Mack: I think the participants in this webinar may have seen that same opportunity when e-discovery first emerged in their organizations – it was something people feared and nobody owned. Those who stepped up have markedly different titles today as a result of their courage in undertaking the challenge.

Blair: There is no definitive list of persons trying to solve this problem since it is an ill-defined role that is ever changing. This is one of the questions in our recent survey: Are you hiring new people to fill this role or transforming existing roles?

Mack: Do you think it will be a situation, as in the case of e-discovery, where the position gets written around the person?

Blair: That is likely to be the case until the discipline is defined and begins to mature.

Mack: When one speaks of risks and reward, one normally thinks of the legal department as the business prevention department. In this context of information governance there is an opportunity for the legal department to take a proactive role in actually saying “yes” in seeing some market opportunities. Who is leading currently? How can members of the legal community get more into the “yes” category?

Blair: Clearly legal as an owner of information should take a leadership role. Rather than reacting to problems that are brought to him or her, the general counsel at many companies has a role that is changing, becoming more proactive and embedded in the business, which bodes well for legal’s taking a real leadership role.

Mack: Our clients often create what I call “application justification committees” as new data bases get launched, but there is an absence of qualitative management.

Blair: What I hear from folks who are active in implementing information governance systems is frustration about lack of support from senior management. Perhaps, they are unrealistic in their expectations, but more likely it is the fact that no one in the organization owns this realm or feels accountable for it. The CIO feels responsible for the IT infrastructure, but not the qualitative information it holds. We are quite a long way from determining who owns “information governance.”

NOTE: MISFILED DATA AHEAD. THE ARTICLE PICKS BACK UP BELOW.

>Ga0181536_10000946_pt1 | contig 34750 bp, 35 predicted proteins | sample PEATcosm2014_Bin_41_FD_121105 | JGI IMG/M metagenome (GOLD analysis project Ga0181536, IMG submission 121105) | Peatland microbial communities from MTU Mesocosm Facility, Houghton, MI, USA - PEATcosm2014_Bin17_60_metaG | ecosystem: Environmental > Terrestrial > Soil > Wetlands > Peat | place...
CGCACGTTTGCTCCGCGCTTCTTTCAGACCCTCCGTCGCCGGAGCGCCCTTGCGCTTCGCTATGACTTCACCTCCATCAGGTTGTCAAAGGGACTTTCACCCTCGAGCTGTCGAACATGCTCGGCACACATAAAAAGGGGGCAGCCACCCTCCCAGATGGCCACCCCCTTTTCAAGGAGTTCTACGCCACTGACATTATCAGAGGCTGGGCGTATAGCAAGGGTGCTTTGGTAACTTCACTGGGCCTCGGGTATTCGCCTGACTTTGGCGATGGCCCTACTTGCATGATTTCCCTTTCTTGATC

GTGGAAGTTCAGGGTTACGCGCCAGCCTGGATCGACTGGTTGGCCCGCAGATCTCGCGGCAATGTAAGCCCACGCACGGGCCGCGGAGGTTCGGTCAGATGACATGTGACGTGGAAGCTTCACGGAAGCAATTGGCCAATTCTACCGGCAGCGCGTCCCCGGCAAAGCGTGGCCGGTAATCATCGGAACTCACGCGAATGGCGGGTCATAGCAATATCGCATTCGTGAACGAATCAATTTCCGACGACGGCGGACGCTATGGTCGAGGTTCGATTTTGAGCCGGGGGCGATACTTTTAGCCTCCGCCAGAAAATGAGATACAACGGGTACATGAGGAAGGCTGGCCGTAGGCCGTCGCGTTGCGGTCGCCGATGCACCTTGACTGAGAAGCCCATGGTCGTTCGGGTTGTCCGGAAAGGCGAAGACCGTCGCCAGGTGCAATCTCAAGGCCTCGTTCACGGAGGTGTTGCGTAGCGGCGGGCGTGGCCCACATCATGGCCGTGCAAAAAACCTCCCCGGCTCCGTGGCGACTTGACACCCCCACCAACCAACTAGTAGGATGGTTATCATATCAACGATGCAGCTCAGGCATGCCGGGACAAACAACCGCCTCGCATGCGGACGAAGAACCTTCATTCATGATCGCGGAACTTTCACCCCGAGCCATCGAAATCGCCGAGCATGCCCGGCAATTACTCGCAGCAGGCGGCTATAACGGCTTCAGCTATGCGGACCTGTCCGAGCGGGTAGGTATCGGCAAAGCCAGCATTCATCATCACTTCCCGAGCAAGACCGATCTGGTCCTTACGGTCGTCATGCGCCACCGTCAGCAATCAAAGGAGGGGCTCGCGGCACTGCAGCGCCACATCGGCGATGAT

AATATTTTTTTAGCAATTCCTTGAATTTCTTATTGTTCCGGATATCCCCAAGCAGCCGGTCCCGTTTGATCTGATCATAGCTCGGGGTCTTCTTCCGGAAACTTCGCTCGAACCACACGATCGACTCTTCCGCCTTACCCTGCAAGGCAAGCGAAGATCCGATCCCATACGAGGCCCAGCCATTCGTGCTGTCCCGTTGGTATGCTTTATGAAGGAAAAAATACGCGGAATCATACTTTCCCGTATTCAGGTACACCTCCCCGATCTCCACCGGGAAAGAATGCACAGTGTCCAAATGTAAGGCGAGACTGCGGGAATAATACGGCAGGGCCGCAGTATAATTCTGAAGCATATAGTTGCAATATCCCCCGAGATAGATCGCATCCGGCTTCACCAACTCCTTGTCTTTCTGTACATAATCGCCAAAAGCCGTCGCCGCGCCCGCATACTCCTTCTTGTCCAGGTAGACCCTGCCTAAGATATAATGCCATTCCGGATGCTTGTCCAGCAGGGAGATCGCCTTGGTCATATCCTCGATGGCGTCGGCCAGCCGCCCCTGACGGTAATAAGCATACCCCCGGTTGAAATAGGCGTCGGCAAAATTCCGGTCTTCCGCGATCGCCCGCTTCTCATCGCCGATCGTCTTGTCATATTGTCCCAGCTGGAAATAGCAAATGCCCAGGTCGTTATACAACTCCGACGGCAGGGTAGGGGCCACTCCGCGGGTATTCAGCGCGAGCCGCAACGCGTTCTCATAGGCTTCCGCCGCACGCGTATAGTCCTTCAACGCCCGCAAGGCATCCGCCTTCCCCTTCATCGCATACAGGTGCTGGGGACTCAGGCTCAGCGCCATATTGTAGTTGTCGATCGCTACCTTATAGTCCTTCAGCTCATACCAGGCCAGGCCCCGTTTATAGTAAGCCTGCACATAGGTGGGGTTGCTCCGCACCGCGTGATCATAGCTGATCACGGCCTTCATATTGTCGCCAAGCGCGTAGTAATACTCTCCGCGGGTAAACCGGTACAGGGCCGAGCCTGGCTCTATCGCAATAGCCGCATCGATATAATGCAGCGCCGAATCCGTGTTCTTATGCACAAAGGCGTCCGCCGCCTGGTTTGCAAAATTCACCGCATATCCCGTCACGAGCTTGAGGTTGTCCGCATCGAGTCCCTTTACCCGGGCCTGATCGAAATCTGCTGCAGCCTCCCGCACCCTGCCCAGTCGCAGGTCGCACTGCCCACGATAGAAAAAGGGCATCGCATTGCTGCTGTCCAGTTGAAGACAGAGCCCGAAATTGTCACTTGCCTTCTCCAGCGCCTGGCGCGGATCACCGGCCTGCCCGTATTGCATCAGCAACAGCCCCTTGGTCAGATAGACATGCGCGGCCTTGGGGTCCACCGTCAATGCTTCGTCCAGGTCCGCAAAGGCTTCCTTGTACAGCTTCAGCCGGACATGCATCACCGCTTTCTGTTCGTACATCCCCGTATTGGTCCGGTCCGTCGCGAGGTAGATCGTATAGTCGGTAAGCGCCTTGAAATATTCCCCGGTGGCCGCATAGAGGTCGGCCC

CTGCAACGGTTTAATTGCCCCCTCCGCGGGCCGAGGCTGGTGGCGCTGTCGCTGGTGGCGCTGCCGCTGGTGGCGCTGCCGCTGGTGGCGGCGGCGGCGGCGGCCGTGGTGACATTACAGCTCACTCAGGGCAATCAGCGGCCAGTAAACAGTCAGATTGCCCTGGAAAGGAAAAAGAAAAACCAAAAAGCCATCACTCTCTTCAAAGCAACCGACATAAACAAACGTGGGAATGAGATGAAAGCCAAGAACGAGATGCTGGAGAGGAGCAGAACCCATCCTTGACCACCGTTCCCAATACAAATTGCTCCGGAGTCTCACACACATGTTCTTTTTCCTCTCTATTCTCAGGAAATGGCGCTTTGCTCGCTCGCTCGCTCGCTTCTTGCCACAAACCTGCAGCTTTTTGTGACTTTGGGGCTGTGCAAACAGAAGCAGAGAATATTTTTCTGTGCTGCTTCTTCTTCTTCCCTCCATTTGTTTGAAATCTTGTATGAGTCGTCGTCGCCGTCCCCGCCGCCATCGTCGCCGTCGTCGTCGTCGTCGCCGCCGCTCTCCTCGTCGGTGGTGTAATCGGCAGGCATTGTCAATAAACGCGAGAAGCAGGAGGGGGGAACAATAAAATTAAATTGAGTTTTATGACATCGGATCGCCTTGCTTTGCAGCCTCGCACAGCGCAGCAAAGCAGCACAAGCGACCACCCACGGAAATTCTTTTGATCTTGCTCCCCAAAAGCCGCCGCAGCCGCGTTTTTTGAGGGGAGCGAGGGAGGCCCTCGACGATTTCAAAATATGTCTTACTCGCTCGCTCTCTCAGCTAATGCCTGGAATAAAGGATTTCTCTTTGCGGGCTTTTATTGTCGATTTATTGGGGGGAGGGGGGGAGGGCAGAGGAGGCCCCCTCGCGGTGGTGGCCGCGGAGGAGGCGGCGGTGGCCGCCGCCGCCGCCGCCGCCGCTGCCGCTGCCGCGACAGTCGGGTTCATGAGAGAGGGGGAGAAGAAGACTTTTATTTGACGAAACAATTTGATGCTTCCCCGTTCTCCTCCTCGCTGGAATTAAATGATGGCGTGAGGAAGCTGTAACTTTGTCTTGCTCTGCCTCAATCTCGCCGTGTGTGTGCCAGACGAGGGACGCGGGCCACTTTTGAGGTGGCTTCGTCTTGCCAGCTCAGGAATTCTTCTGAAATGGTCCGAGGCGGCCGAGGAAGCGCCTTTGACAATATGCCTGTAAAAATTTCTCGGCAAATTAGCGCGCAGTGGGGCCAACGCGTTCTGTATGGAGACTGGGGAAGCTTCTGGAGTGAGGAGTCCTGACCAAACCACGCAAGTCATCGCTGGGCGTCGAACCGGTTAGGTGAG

Mack: We have a question from a records administrator of a large city government who obviously deals with a budget. His question is: “How do you bring this forward to a COO and a CFO that this (setting up an information governance function) will be cost efficient and good for the organization?” What reasons are you seeing that organizations are actually willing to take this on?

Blair: The reality is that we are not very good at quantifying the cost of the value of information, but that’s something we’re hoping to help with at IGI. Our next webcast, sponsored by ZyLAB, will go into detail about the financial and operational levels that can be measured. Measurement is key to communicating with COOs and CFOs.

Mack: How do we obtain the annual report?

Blair: It is obtainable at our website, The 2014 survey shows the number of organizations allocating budget to information governance. It is important in making the case for information governance to determine in which direction the needle is pointing, depending on the cultural orientation or financial situation of your organization. In the instance where risk avoidance was paramount, a company had set up “a risk the brand committee” of very senior executives. Every month they would survey their business activities along with the regulatory environment determining what the risks in this environment are and how to mitigate these risks. These were determinants in spending money on information governance. Another company sought to “maximize the present value of information over its life cycle,” where the impetus was to inject more efficiency into the business. While the two companies’ programs ultimately looked very similar, the motivations for their justification were totally different.